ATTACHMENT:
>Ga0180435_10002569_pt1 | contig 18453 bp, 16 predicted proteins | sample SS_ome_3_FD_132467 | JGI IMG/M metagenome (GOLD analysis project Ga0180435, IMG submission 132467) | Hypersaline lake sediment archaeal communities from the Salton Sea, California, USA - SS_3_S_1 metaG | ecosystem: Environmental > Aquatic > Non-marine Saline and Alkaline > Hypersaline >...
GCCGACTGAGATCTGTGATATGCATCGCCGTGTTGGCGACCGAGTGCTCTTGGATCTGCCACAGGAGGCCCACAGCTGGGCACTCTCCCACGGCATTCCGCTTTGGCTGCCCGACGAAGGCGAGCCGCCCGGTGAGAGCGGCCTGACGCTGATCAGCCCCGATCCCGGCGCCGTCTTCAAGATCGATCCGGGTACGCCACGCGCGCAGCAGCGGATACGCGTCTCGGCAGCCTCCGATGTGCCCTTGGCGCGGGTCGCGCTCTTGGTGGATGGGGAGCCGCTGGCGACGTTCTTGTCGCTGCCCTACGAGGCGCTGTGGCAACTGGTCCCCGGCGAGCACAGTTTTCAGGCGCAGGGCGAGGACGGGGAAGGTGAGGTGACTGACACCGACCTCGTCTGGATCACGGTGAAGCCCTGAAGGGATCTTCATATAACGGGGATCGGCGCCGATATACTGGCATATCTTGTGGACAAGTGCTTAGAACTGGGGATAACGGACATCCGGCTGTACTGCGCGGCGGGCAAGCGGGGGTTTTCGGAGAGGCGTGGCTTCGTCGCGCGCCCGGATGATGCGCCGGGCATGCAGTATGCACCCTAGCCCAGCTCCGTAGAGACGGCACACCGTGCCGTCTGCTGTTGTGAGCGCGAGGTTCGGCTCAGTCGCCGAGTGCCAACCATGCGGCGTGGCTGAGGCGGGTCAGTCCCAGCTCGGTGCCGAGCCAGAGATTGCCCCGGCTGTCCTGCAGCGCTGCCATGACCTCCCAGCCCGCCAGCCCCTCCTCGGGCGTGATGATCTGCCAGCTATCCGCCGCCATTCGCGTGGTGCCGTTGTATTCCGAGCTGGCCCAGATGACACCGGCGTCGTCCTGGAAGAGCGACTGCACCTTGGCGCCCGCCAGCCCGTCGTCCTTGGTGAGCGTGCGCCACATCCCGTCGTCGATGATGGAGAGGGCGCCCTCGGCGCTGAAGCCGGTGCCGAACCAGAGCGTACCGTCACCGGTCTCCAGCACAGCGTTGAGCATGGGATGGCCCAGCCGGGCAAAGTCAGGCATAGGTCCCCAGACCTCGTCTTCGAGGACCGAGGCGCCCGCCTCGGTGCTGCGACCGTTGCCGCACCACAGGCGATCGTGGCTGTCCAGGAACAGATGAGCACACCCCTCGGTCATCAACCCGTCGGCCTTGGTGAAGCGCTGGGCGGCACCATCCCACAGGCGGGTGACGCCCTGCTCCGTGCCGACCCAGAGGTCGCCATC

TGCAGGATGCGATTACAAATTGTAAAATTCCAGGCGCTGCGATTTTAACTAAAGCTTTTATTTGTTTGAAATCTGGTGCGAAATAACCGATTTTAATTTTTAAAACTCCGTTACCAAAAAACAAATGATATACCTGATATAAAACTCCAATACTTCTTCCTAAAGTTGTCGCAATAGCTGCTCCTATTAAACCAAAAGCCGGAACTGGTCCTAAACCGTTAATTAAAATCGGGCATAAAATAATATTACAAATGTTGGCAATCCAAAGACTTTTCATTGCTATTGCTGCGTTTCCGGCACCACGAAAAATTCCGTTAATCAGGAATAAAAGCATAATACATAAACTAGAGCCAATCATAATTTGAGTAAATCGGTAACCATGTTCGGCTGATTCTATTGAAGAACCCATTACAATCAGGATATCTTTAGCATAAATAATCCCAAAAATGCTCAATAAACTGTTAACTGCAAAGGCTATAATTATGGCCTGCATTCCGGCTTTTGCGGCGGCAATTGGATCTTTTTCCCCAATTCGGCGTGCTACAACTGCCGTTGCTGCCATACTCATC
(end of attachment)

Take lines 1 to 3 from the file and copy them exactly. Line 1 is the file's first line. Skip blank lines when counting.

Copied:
>Ga0180435_10002569_pt1 | contig 18453 bp, 16 predicted proteins | sample SS_ome_3_FD_132467 | JGI IMG/M metagenome (GOLD analysis project Ga0180435, IMG submission 132467) | Hypersaline lake sediment archaeal communities from the Salton Sea, California, USA - SS_3_S_1 metaG | ecosystem: Environmental > Aquatic > Non-marine Saline and Alkaline > Hypersaline >...
GCCGACTGAGATCTGTGATATGCATCGCCGTGTTGGCGACCGAGTGCTCTTGGATCTGCCACAGGAGGCCCACAGCTGGGCACTCTCCCACGGCATTCCGCTTTGGCTGCCCGACGAAGGCGAGCCGCCCGGTGAGAGCGGCCTGACGCTGATCAGCCCCGATCCCGGCGCCGTCTTCAAGATCGATCCGGGTACGCCACGCGCGCAGCAGCGGATACGCGTCTCGGCAGCCTCCGATGTGCCCTTGGCGCGGGTCGCGCTCTTGGTGGATGGGGAGCCGCTGGCGACGTTCTTGTCGCTGCCCTACGAGGCGCTGTGGCAACTGGTCCCCGGCGAGCACAGTTTTCAGGCGCAGGGCGAGGACGGGGAAGGTGAGGTGACTGACACCGACCTCGTCTGGATCACGGTGAAGCCCTGAAGGGATCTTCATATAACGGGGATCGGCGCCGATATACTGGCATATCTTGTGGACAAGTGCTTAGAACTGGGGATAACGGACATCCGGCTGTACTGCGCGGCGGGCAAGCGGGGGTTTTCGGAGAGGCGTGGCTTCGTCGCGCGCCCGGATGATGCGCCGGGCATGCAGTATGCACCCTAGCCCAGCTCCGTAGAGACGGCACACCGTGCCGTCTGCTGTTGTGAGCGCGAGGTTCGGCTCAGTCGCCGAGTGCCAACCATGCGGCGTGGCTGAGGCGGGTCAGTCCCAGCTCGGTGCCGAGCCAGAGATTGCCCCGGCTGTCCTGCAGCGCTGCCATGACCTCCCAGCCCGCCAGCCCCTCCTCGGGCGTGATGATCTGCCAGCTATCCGCCGCCATTCGCGTGGTGCCGTTGTATTCCGAGCTGGCCCAGATGACACCGGCGTCGTCCTGGAAGAGCGACTGCACCTTGGCGCCCGCCAGCCCGTCGTCCTTGGTGAGCGTGCGCCACATCCCGTCGTCGATGATGGAGAGGGCGCCCTCGGCGCTGAAGCCGGTGCCGAACCAGAGCGTACCGTCACCGGTCTCCAGCACAGCGTTGAGCATGGGATGGCCCAGCCGGGCAAAGTCAGGCATAGGTCCCCAGACCTCGTCTTCGAGGACCGAGGCGCCCGCCTCGGTGCTGCGACCGTTGCCGCACCACAGGCGATCGTGGCTGTCCAGGAACAGATGAGCACACCCCTCGGTCATCAACCCGTCGGCCTTGGTGAAGCGCTGGGCGGCACCATCCCACAGGCGGGTGACGCCCTGCTCCGTGCCGACCCAGAGGTCGCCATC

TGCAGGATGCGATTACAAATTGTAAAATTCCAGGCGCTGCGATTTTAACTAAAGCTTTTATTTGTTTGAAATCTGGTGCGAAATAACCGATTTTAATTTTTAAAACTCCGTTACCAAAAAACAAATGATATACCTGATATAAAACTCCAATACTTCTTCCTAAAGTTGTCGCAATAGCTGCTCCTATTAAACCAAAAGCCGGAACTGGTCCTAAACCGTTAATTAAAATCGGGCATAAAATAATATTACAAATGTTGGCAATCCAAAGACTTTTCATTGCTATTGCTGCGTTTCCGGCACCACGAAAAATTCCGTTAATCAGGAATAAAAGCATAATACATAAACTAGAGCCAATCATAATTTGAGTAAATCGGTAACCATGTTCGGCTGATTCTATTGAAGAACCCATTACAATCAGGATATCTTTAGCATAAATAATCCCAAAAATGCTCAATAAACTGTTAACTGCAAAGGCTATAATTATGGCCTGCATTCCGGCTTTTGCGGCGGCAATTGGATCTTTTTCCCCAATTCGGCGTGCTACAACTGCCGTTGCTGCCATACTCATC